SAN DIEGO (CNS) - A working group formed to implement provisions of the city of San Diego's plan to address climate change held its inaugural meeting Friday and will soon begin issuing recommendations.
The 17 members represent various stakeholder groups, including City Council members, builders, labor, business, the disposal industry and transportation planners.
Councilman David Alvarez, who chairs the group, said members will work to make sure the goals of the plan are met.
"Our climate action plan is very aggressive, it's very forward-thinking -- it's the best in the nation, I think," Alvarez said. "This group is focused on ensuring that we implement it in a way that makes sense for San Diego, and that we're successful."
When he announced the formation of the group last month, Alvarez said he worked with the mayor's office on a structure that would be useful to both the City Council's Environment Committee and city staff.
He said the group will evaluate the resources given to implement the plan and advise the committee on how to measure success. Members will also have a coordinating role, as several boards and council committees work in areas that touch on part of the plan, which was approved two months ago.
Councilman Scott Sherman is the vice chair. Joe LaCava, who heads a committee made up of community planning group directors, also sits on the panel.
Other members include land-use consultant Marcela Escobar Eck; Matthew Adams of the Building Industry Association; Rob Anderson of San Diego Gas & Electric; Climate Action Campaign Executive Director Nicole Capretz; Environmental Health Coalition policy advocate Monique Lopez; Micah Mitrosky of the International Brotherhood of Electrical Workers; land use planner Howard Blackson; Sean Karafin of the San Diego Regional Chamber of Commerce; Steve South of EDCO Disposal; Colin Parent of Circulate San Diego; water use and utility management consultant Marsi Steirer; obstetrician-gynecologist Dr. Bruce Bekkar; and Hanna Greene of the Center for Sustainable Energy.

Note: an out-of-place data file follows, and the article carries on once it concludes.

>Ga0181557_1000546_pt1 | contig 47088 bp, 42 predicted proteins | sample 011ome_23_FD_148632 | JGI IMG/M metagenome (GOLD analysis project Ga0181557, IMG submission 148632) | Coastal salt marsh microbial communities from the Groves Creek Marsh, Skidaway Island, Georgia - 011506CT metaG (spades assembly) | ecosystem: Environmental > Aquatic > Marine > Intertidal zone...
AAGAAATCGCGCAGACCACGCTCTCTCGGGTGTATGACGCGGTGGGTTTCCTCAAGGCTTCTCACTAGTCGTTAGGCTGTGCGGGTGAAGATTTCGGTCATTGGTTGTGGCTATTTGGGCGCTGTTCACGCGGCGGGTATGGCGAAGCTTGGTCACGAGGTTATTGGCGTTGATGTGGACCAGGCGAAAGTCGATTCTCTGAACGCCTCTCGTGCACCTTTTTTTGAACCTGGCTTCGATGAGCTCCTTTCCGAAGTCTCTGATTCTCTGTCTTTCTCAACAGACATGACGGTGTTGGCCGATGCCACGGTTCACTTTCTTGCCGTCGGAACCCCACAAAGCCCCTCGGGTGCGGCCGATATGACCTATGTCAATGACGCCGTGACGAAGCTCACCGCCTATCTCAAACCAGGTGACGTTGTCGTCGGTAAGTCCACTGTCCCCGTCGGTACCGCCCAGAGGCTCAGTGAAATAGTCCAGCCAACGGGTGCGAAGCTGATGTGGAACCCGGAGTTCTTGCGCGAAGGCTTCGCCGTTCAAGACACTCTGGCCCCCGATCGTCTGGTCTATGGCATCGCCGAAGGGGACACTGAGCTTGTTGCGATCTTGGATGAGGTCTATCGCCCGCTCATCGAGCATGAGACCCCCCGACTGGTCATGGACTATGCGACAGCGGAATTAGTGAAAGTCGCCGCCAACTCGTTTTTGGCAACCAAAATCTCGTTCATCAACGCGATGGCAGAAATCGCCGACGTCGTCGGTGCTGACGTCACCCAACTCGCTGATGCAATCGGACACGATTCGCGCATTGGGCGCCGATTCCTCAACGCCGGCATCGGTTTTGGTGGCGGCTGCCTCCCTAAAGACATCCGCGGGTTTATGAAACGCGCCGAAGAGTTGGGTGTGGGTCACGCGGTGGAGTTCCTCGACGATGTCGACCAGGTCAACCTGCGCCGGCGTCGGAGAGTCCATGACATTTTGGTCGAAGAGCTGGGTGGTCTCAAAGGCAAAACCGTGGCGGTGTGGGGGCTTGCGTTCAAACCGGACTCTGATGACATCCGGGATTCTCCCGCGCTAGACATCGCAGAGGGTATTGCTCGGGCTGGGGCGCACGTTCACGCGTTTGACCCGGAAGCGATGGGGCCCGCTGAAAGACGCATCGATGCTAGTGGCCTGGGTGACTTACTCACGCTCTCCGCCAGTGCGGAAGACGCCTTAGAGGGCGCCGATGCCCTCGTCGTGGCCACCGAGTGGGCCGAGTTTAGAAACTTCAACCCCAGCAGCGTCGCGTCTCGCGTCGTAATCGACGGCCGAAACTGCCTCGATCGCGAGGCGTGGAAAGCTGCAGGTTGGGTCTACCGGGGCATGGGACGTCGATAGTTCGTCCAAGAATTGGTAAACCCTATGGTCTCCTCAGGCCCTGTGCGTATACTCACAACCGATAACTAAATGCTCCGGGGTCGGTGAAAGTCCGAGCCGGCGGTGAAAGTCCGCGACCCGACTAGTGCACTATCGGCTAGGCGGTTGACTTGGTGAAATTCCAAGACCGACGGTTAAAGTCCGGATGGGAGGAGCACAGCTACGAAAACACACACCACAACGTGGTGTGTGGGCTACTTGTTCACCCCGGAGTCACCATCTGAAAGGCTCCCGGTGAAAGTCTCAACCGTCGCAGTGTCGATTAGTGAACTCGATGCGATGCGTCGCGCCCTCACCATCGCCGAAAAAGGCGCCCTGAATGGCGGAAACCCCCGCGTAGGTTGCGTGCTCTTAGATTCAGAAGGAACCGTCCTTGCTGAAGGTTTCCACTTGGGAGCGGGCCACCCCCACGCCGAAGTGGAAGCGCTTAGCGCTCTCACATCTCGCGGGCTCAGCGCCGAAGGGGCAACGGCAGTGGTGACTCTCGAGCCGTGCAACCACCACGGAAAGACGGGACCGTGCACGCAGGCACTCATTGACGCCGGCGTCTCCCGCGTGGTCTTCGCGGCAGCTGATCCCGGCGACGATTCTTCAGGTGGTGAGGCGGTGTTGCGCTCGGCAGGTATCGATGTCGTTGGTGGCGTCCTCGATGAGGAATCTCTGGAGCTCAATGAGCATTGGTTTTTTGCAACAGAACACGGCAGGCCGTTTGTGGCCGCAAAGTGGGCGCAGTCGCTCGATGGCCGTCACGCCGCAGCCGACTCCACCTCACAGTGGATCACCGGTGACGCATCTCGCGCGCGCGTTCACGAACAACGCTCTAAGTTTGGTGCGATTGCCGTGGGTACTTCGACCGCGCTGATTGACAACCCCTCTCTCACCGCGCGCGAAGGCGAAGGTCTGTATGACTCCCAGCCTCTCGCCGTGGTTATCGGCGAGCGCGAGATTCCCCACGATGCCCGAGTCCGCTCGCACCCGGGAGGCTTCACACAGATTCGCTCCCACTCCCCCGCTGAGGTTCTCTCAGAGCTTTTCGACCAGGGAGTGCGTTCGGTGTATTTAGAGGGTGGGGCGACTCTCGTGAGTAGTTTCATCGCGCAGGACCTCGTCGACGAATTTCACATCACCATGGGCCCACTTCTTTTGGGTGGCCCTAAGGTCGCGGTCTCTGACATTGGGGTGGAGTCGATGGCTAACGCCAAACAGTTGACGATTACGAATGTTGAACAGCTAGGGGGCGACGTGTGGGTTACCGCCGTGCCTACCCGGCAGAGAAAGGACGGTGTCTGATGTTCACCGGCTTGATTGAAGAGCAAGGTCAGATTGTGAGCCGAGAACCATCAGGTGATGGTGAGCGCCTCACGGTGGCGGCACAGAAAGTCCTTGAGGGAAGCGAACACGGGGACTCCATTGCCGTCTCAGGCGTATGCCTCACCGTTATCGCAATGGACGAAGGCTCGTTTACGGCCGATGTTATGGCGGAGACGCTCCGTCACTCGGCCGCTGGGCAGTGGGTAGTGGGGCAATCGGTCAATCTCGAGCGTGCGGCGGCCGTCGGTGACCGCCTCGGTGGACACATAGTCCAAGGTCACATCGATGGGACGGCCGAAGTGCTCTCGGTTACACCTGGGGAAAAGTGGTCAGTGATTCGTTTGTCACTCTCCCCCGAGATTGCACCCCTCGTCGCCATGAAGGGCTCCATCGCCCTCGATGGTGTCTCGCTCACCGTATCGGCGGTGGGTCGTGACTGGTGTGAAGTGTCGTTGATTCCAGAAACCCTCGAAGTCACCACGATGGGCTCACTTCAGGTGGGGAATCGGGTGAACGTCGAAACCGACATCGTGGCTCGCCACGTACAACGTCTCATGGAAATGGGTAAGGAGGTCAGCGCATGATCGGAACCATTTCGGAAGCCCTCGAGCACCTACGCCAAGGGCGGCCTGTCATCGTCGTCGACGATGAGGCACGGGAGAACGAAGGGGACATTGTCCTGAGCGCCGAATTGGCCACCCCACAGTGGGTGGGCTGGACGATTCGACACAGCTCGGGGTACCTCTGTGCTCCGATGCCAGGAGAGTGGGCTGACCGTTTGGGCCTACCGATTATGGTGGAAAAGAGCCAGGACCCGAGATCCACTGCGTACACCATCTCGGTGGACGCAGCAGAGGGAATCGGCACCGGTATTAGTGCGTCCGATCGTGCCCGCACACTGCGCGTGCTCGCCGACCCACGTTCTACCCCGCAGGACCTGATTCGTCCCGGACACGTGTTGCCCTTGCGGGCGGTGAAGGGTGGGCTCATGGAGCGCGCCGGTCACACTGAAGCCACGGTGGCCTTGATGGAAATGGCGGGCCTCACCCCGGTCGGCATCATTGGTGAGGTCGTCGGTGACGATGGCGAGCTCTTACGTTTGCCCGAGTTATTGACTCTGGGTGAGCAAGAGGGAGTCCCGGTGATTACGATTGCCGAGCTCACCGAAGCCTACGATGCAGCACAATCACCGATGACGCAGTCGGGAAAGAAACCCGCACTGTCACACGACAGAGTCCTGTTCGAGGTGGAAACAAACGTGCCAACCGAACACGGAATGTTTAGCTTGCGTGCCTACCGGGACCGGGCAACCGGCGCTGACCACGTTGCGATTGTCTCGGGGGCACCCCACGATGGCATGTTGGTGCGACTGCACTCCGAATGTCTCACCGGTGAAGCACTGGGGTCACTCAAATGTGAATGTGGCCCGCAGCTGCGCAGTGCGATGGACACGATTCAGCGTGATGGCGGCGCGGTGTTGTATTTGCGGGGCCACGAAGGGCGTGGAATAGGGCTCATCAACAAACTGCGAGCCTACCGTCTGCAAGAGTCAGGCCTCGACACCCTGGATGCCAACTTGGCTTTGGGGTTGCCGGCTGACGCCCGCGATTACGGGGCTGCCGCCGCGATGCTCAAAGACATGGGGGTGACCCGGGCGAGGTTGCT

The mayor's office is scheduled to release an implementation plan next month.
Among other things, the climate action plan establishes a goal of reducing emission levels by 20 percent in 2020 and by half in 2035, using levels recorded in San Diego in 2010 as the baseline.
The plan, passed unanimously by the council, also envisions a mix of regulatory mandates and incentives that would encourage construction of energy- and water-efficient buildings; installation of local renewable energy projects; land use decisions that promote walking, bicycling and use of mass transit; reducing waste; and creating programs and policies that will allow the city to respond to the impacts of climate change.
Working group members also want to make sure that a regional transportation plan recently approved by the San Diego Association of Government won't inhibit the city's climate goals.